All US Visa applicants could have to disclose social media information

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Today, the State Department may file a proposed rule change requiring both immigrant and non-immigrant US visa applicants to submit their social media information. "It will infringe on the rights of immigrants and US citizens by chilling freedom of speech and association, particularly because people will now have to wonder if what they say online will be misconstrued or misunderstood by a government official".

The move follows the administration's emphasis on "extreme vetting" of would-be immigrants to the U.S., and is an extension of efforts by the previous administration to more closely scrutinize social media after the San Bernardino terrorist attack, said a CNN report.

Other questions seek five years of previously used telephone numbers, email addresses and global travel whether the visa applicant has been deported or removed from any country and whether specified family members have been involved in terrorist activities, said the document which would be formally published Friday.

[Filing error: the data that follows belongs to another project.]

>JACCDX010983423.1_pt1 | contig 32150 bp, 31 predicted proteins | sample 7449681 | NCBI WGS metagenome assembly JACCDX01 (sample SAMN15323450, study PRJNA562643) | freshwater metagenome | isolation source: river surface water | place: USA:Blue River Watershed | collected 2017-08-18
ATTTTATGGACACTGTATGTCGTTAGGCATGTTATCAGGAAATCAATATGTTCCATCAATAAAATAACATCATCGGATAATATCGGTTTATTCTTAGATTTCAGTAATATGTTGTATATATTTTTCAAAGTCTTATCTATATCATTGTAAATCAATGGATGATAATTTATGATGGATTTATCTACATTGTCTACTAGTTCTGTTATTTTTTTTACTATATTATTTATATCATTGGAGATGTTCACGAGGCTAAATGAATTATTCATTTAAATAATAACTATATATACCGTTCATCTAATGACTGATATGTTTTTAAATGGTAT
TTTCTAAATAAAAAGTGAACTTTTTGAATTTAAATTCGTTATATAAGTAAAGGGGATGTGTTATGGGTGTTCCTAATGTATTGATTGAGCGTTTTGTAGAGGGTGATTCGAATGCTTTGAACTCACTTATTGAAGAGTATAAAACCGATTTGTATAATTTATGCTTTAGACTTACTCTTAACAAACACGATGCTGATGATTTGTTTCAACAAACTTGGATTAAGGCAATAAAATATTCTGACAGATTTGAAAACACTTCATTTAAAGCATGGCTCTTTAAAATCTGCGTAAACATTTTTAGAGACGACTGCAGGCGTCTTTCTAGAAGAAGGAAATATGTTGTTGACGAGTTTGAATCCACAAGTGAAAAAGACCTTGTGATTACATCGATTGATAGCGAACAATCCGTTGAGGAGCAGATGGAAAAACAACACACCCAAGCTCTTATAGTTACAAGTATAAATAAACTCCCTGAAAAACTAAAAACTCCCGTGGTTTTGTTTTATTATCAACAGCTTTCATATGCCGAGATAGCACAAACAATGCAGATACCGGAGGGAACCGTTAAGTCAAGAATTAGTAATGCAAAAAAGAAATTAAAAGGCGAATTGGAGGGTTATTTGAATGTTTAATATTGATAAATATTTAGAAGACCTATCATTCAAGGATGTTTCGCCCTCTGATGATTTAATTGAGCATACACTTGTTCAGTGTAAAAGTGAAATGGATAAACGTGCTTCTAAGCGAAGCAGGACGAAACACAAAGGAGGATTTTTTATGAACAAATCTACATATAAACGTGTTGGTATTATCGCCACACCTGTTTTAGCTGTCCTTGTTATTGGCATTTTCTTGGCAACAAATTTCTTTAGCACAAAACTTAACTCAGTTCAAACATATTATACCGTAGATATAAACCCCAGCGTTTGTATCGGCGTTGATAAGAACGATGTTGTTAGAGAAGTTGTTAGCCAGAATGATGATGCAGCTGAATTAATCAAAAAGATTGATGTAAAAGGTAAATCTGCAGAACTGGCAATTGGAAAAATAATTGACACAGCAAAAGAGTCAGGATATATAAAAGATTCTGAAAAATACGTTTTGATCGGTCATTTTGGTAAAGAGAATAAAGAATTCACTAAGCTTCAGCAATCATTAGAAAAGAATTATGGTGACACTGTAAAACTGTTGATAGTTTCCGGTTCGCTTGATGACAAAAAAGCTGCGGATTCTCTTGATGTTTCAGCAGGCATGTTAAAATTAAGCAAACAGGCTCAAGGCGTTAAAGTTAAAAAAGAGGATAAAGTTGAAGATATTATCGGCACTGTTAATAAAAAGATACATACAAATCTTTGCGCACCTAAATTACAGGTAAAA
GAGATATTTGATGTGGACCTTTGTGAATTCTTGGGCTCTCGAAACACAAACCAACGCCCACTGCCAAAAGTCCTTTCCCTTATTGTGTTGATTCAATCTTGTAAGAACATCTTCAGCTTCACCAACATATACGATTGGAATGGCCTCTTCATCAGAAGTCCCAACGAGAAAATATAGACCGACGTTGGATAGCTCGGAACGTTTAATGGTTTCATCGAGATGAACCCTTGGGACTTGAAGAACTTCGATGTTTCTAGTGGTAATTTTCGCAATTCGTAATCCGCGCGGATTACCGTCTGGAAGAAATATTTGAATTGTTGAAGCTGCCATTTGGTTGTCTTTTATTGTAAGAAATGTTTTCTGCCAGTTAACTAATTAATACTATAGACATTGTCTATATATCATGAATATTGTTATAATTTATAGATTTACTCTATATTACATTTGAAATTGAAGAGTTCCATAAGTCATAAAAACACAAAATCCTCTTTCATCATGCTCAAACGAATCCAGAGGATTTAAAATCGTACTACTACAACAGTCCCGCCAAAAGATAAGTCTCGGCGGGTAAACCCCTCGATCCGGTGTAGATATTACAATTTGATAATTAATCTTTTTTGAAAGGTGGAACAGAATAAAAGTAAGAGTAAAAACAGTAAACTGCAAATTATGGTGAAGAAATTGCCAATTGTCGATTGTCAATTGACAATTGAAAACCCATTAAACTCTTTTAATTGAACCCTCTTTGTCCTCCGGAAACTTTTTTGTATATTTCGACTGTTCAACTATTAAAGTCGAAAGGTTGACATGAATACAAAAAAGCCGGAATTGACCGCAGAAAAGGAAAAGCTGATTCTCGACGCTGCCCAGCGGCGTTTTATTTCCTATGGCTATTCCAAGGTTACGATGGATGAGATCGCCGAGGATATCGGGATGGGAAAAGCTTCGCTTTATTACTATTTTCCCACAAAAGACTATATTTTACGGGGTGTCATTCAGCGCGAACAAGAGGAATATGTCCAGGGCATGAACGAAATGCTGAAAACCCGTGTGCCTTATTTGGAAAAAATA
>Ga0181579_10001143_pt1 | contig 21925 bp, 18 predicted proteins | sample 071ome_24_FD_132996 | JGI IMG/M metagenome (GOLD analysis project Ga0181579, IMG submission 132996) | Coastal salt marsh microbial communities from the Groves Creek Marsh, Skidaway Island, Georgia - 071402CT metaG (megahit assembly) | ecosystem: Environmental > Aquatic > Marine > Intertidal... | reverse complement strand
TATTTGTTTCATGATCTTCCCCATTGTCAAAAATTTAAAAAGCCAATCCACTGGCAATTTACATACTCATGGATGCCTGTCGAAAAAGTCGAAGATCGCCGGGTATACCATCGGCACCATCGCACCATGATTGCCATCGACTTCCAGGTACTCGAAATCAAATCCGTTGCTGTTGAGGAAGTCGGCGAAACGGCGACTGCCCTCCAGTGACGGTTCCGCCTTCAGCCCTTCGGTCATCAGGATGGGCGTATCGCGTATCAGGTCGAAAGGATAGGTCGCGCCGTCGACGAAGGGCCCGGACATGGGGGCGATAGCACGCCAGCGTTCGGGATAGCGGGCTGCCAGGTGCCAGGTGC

The Department of State published its notice of request for public comment in the Federal Register on Friday. "The aim is to try to weed out people with radical or unsafe views", said Jessica Vaughan, policy studies director at the Center for Immigration Studies. Documents detail that under the policy, immigrant and non-immigrant Visa forms will be asked for their usernames for a specific list of social media accounts.

The U.S. State Department wants to widen its scrutiny of U.S. visa applicants by asking them to unveil their social media handles. There will also be an optional section for applicants to share information about social media services not listed on the application.

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"Because they use social media so often now, people have got many sites that they use".

This move broadens the Department's vetting of visa applicants.

The State Department said it already collects limited information about travel history and family relations.

She said that could cut down on what's known as "birth tourism", where women in the late stages of pregnancy visit the U.S.in order to give birth on American soil, which secures citizenship for the child.

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